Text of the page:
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RETIRED GULF WAR LEADER DIES OF A HEART ATTACK

Retired Lt. Gen. Calvin A.H. Waller, a 32-year combat veteran who was deputy commander of U.S. forces in the gulf war, died Thursday of a heart attack.

Waller, 58, died while on a trip to Washington with his wife, Marion, according to a statement released by his employer, Kaiser-Hill, an environmental contractor based in Colorado.He had retired from the Army in 1991.

Waller also served in Vietnam and Korea and was one of the Army's highest-ranking blacks when he retired.

"America has lost a great American and a great soldier," said Lt. Gen. C.G. Marsh, commander of Ft. Lewis in Washington state, a position once held by Waller.

"He contributed professionalism and competence with a natural warmth and infectious enthusiasm that inspired everyone he met," Marsh told the Tacoma (Wash.) News Tribune.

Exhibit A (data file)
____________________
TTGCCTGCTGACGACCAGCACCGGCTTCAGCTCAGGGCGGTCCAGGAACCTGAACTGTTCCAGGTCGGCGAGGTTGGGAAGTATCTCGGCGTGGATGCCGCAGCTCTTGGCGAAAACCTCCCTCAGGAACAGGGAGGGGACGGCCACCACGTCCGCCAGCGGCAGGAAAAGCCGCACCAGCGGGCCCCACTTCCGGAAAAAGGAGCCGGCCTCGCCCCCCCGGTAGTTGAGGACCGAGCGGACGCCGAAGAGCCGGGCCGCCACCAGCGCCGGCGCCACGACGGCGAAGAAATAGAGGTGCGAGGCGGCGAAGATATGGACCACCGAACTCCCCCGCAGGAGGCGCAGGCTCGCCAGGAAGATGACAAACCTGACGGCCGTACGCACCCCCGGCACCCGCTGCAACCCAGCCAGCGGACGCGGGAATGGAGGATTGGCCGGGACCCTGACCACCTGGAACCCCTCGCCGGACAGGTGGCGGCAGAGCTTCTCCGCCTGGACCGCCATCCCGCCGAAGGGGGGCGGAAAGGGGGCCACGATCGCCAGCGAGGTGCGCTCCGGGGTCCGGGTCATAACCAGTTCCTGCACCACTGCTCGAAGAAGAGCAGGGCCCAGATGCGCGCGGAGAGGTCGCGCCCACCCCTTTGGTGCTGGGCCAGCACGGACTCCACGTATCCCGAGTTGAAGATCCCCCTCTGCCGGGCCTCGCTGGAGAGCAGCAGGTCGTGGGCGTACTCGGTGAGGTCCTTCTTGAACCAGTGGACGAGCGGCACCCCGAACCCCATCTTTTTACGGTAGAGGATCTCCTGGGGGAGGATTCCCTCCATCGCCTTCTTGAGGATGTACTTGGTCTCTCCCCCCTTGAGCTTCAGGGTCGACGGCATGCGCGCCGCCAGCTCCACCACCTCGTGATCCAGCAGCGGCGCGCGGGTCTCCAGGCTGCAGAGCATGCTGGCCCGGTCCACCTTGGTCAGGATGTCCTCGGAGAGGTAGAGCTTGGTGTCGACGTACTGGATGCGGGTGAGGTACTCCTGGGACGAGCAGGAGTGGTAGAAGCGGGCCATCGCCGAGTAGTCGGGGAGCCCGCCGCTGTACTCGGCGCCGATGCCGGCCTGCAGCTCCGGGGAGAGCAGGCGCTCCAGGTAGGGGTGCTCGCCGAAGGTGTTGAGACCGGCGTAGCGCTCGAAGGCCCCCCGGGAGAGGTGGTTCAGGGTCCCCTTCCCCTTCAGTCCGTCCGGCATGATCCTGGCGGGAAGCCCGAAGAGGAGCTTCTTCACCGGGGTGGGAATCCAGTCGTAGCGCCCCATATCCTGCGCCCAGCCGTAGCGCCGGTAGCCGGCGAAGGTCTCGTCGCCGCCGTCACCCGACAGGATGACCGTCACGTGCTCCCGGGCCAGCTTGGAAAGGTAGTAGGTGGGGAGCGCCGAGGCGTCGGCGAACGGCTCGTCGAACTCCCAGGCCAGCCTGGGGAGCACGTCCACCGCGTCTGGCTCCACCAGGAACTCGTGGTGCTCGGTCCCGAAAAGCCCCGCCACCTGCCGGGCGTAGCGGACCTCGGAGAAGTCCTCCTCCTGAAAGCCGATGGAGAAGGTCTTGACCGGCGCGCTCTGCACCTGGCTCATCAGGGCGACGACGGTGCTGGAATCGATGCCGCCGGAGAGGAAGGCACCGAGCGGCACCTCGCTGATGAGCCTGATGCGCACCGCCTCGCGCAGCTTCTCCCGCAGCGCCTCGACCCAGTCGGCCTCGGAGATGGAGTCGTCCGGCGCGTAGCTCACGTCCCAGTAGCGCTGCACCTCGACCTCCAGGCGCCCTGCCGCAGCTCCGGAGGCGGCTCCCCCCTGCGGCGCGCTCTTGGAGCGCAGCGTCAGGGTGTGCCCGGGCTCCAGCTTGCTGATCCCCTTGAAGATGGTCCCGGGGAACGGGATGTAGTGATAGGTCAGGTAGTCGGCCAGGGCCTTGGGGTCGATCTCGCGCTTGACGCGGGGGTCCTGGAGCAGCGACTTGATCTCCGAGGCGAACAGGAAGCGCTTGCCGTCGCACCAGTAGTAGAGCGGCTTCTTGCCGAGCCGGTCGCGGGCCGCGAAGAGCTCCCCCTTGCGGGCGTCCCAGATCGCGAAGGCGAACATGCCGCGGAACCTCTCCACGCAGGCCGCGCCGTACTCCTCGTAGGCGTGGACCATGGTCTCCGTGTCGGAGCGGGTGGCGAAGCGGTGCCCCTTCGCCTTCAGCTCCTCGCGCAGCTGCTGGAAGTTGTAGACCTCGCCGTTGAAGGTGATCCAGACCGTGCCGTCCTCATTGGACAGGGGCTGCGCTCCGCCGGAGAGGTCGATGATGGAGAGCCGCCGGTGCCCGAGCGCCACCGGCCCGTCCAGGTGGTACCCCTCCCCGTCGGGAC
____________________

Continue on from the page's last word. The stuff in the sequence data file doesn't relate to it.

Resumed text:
As deputy to Gen. Norman Schwarzkopf, the top U.S. commander in the gulf war, Waller was directly in charge of the main U.S. forces in the January 1991 offensive against Iraq.

He stirred controversy before the war by arguing that U.S. troops were not ready to fight by the United Nations' deadline for Iraq's withdrawal from Kuwait.

At the time, the statement appeared to undercut President Bush's strategy of steadily increasing pressure on Iraqi leader Saddam Hussein. Allied forces began bombing Iraq and Kuwait shortly after the Jan. 15, 1991, deadline. Iraq was defeated within several weeks.

In 1992, Waller was one of a dozen retired military leaders who endorsed President Clinton in his campaign against Bush.